Volumes of notes processed at the RBA's five note-processing centres declined during the year and were expected to decline further. Against that background, the decision was taken to centralise the Bank's note-processing activities at one site. After careful consideration, it was decided that a single note-processing operation should be established at the RBA's subsidiary, Note Printing Australia Limited (NPA), at Craigieburn. This site has geographical advantages and note processing complements a number of NPA's existing operations. Current plans are for the new facility to be established in the first half of 2001.

Note Processing and Distribution

Notwithstanding continued strong growth in the volume and value of electronic financial transactions, demand for currency has continued to increase, with notes in circulation again increasing at a faster rate than economic activity. The value of notes on issue in 1999/2000 rose by eight per cent to $25.4 billion. $50 and $100 notes continue to show the strongest increase, with the two denominations increasing their share of the total value of notes in circulation from 82 per cent in the early 1990s to 88 per cent in June 2000. During 1999/2000, around $107 billion in currency notes were issued into circulation and $105 billion returned. These values are up significantly (by around 35 per cent) on last year, reflecting strong demand for notes by banks in the run-up to Y2K.

Value of Notes on Issue
($ million)
At End June $1(a) $2(b) $5 $10 $20 $50 $100 Total Increase (Per cent)
1994 21 69 313 634 1,795 6,837 7,907 17,577 7.4
1995 20 49 332 614 1,848 7,193 8,482 18,538 5.5
1996 19 48 337 583 1,868 7,928 8,399 19,182 3.5
1997 19 47 351 601 1,837 8,912 8,297 20,064 4.6
1998 19 47 361 617 1,804 9,523 9,280 21,651 7.9
1999 0(c) 46 379 639 1,850 10,356 10,282 23,552 8.8
2000 0(c) 46 397 646 1,917 11,188 11,240 25,434 8.0
(a) Last issued May 1984
(b) Last issued June 1988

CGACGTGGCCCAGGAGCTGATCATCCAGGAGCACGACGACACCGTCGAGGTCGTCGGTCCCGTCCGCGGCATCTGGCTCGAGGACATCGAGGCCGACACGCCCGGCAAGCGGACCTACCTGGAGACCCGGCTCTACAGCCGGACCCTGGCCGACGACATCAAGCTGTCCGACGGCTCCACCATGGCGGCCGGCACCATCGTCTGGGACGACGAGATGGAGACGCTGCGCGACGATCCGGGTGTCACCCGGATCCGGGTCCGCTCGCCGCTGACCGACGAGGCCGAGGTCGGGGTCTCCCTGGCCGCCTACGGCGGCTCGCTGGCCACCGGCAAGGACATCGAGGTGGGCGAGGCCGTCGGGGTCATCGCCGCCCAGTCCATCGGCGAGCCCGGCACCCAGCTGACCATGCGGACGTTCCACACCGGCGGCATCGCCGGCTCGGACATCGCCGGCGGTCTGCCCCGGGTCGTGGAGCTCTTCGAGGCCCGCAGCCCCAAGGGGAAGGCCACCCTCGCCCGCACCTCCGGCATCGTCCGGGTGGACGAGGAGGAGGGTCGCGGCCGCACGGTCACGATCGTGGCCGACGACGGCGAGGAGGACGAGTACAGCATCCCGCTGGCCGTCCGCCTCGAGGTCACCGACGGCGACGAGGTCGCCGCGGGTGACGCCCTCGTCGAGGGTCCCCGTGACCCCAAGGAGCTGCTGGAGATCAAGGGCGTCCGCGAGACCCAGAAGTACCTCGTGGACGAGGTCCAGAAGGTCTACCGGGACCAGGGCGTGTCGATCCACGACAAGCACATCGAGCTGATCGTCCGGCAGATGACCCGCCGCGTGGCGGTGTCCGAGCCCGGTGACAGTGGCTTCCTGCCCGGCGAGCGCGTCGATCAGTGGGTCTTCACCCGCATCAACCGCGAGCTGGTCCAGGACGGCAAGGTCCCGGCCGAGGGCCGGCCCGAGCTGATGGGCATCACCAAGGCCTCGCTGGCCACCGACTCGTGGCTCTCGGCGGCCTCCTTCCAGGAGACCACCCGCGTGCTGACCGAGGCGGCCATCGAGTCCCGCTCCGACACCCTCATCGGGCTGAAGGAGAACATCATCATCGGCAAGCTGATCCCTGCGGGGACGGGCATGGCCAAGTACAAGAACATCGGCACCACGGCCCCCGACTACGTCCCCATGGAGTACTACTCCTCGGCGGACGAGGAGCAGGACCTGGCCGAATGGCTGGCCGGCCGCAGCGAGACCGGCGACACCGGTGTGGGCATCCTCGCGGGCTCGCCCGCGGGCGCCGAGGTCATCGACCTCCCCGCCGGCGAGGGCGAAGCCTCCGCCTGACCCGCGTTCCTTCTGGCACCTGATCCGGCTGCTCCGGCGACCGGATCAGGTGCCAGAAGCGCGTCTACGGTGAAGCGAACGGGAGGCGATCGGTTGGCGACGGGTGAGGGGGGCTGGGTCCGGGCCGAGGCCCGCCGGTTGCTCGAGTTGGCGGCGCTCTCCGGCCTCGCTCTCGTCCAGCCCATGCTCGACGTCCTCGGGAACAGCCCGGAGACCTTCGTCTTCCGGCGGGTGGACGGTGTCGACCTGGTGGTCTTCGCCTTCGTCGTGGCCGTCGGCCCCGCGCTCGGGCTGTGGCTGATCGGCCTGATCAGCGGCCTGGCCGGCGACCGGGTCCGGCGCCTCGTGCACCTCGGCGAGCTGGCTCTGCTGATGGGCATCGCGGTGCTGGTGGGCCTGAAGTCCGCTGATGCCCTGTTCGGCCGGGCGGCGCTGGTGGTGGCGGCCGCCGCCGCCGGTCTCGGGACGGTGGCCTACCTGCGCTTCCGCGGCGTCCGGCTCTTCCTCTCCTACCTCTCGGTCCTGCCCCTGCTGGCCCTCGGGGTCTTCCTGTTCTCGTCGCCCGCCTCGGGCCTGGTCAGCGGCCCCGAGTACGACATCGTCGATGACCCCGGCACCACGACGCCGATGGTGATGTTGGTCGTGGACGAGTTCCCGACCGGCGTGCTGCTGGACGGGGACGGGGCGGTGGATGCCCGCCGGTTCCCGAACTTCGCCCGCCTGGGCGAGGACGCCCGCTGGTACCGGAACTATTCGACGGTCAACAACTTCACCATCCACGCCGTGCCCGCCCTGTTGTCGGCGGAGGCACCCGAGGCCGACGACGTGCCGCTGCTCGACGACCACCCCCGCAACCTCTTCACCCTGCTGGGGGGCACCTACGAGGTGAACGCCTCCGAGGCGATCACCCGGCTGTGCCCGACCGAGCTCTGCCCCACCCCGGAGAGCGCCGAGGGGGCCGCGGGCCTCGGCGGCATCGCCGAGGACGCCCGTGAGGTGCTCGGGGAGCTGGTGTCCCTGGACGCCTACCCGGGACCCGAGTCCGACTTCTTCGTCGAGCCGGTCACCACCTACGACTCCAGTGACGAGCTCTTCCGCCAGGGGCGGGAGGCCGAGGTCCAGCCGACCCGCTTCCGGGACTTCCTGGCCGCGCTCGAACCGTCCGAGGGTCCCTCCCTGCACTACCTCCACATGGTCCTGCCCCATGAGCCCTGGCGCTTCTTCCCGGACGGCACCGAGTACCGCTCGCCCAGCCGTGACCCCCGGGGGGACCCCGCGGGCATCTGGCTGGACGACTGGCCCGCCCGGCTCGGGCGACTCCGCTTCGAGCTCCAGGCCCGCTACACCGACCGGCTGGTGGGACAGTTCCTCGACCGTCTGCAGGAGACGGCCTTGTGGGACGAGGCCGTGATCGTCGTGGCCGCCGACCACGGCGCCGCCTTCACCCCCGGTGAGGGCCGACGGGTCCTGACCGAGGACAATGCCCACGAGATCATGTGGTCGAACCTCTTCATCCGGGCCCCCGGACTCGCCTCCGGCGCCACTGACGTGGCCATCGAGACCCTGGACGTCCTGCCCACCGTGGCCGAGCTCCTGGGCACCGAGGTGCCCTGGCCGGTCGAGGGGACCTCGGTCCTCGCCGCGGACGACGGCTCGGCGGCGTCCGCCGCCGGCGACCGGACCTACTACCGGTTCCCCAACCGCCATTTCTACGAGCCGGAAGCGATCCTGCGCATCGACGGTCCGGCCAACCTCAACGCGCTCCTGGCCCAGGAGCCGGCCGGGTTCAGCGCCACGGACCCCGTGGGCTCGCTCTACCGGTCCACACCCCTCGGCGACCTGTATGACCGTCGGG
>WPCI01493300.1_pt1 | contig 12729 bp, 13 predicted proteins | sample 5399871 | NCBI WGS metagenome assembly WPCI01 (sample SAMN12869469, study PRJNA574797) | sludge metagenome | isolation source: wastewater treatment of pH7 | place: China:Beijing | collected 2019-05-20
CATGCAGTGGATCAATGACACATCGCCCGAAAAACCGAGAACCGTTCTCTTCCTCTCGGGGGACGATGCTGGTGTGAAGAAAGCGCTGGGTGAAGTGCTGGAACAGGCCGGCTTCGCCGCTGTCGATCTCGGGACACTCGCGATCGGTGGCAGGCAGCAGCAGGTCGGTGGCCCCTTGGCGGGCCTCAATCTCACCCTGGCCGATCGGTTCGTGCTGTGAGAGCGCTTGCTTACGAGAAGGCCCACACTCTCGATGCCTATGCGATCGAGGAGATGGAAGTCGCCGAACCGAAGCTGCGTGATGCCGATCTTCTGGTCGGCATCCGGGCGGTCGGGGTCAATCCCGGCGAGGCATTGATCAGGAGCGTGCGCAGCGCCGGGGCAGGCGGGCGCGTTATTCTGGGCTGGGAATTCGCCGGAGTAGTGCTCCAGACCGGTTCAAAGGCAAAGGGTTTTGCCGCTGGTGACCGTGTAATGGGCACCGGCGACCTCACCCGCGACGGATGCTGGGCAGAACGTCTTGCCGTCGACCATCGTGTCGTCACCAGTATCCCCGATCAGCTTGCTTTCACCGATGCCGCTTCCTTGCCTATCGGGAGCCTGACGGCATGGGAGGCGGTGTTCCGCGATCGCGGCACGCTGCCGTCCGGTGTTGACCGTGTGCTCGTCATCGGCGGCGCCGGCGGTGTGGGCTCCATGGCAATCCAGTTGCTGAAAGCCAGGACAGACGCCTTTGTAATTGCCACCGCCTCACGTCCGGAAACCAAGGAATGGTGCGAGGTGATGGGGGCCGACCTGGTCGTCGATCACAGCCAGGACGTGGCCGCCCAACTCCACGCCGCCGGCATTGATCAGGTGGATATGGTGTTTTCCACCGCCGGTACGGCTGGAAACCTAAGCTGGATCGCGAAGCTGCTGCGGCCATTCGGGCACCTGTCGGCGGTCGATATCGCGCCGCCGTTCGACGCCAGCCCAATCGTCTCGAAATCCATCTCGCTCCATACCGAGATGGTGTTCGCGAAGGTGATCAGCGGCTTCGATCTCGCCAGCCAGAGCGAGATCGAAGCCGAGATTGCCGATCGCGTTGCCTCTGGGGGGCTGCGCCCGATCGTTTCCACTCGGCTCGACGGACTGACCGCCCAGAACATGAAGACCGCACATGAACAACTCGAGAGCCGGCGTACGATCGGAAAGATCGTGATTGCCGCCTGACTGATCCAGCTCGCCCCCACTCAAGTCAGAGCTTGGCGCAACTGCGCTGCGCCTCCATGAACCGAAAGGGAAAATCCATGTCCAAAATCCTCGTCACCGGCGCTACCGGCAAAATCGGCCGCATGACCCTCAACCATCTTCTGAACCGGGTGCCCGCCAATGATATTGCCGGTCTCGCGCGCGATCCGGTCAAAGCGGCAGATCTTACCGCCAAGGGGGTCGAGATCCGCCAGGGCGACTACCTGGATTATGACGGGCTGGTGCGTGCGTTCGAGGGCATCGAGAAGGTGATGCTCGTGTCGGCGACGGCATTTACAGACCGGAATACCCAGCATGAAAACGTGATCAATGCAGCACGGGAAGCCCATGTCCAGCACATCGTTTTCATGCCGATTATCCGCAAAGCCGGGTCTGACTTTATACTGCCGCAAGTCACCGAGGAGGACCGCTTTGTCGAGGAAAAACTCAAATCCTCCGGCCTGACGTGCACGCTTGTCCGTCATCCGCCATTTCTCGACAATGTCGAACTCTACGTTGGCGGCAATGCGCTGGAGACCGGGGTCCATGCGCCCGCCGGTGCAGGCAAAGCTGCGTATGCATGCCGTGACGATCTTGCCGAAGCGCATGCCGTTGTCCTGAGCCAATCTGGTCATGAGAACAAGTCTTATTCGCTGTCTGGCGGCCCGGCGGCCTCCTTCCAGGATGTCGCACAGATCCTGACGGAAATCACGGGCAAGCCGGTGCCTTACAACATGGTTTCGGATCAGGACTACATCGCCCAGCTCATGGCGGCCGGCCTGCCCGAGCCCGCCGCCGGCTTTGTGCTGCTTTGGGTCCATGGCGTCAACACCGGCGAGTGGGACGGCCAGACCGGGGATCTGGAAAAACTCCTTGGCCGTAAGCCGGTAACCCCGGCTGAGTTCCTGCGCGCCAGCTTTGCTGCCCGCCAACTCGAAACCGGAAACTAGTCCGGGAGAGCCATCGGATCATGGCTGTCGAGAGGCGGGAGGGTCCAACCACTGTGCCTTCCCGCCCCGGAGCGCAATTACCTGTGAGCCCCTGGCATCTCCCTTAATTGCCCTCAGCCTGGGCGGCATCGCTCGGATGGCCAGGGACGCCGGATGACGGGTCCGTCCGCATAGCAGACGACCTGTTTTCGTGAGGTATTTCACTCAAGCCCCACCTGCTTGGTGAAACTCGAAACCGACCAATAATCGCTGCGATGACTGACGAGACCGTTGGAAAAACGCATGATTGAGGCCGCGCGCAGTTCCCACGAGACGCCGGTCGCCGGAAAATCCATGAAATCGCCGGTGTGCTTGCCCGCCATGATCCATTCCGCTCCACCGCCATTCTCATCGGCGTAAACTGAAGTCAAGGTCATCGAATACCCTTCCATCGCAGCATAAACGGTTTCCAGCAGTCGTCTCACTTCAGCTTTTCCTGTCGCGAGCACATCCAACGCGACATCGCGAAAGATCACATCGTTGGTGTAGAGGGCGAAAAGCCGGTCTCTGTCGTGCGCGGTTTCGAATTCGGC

(c) See Notes To and Forming Part of the Financial Statements, Note 1(i)

In early 1999/2000, changes to cash distribution arrangements enabled armoured car companies to service all their customers – banks and other commercial customers (authorised deposit-taking institutions, retailers, casinos and other large cash-handling organisations) – from the one combined note holding. Previously, the two groups were serviced from separate note holdings and this had inhibited the efficient recirculation of currency. The changed arrangements provide greater opportunities for the redistribution of notes in the community and reduce the volume of notes moving in and out of the RBA.

Over the year, around 450 million notes, with a value of around $18 billion, were returned to the RBA for processing through its high-speed note counting and sorting machines. This compares with one billion notes processed during 1998/99 (with a value of around $40 billion). Close to 93 per cent of notes returned were classified as fit for reissue.

As explained in the chapter on ‘Financial System Stability’, the RBA ordered additional notes in preparation for Y2K. Although most of the stocks of notes were held within the RBA, the distribution of notes to RBA branches, banks and armoured car companies was a major task during the year. In the event, although demand in the lead-up to 2000 was higher than in a normal year, the quantity of notes was more than adequate and the additional notes that had been distributed flowed back to the RBA in early 2000.

Counterfeiting Activity

Counterfeiting activity has continued at low levels with around 2,100 counterfeits being detected over the year. This is higher than the 1,700 detected during the previous year, but significantly lower than the outcomes of other recent years.

Most counterfeits detected during the year were relatively crude reproductions of polymer notes on paper. Despite the low level of activity, the risk of counterfeiting remains and the RBA continues to conduct research and further develop the security of polymer notes.

Centenary of Federation – New $5 Note Design

The RBA announced plans in its 1998 Annual Report to issue a newly designed $5 note in early January 2001 as a contribution to the Centenary of Federation celebrations.

It also announced at that time that one side of the note will feature Sir Henry Parkes, commonly known as the ‘Father of Federation’. The other side of the note will depict Catherine Helen Spence, the author, political reformer and first woman to stand for election to public office in Australia. The designer of the note is Garry Emery, one of Australia's leading graphic designers, who also designed the current $20 note. Production of the new note is underway and the project is on track for the first of the notes to be issued in January 2001.

Graph showing Counterfeits Passed per Million Notes in Circulation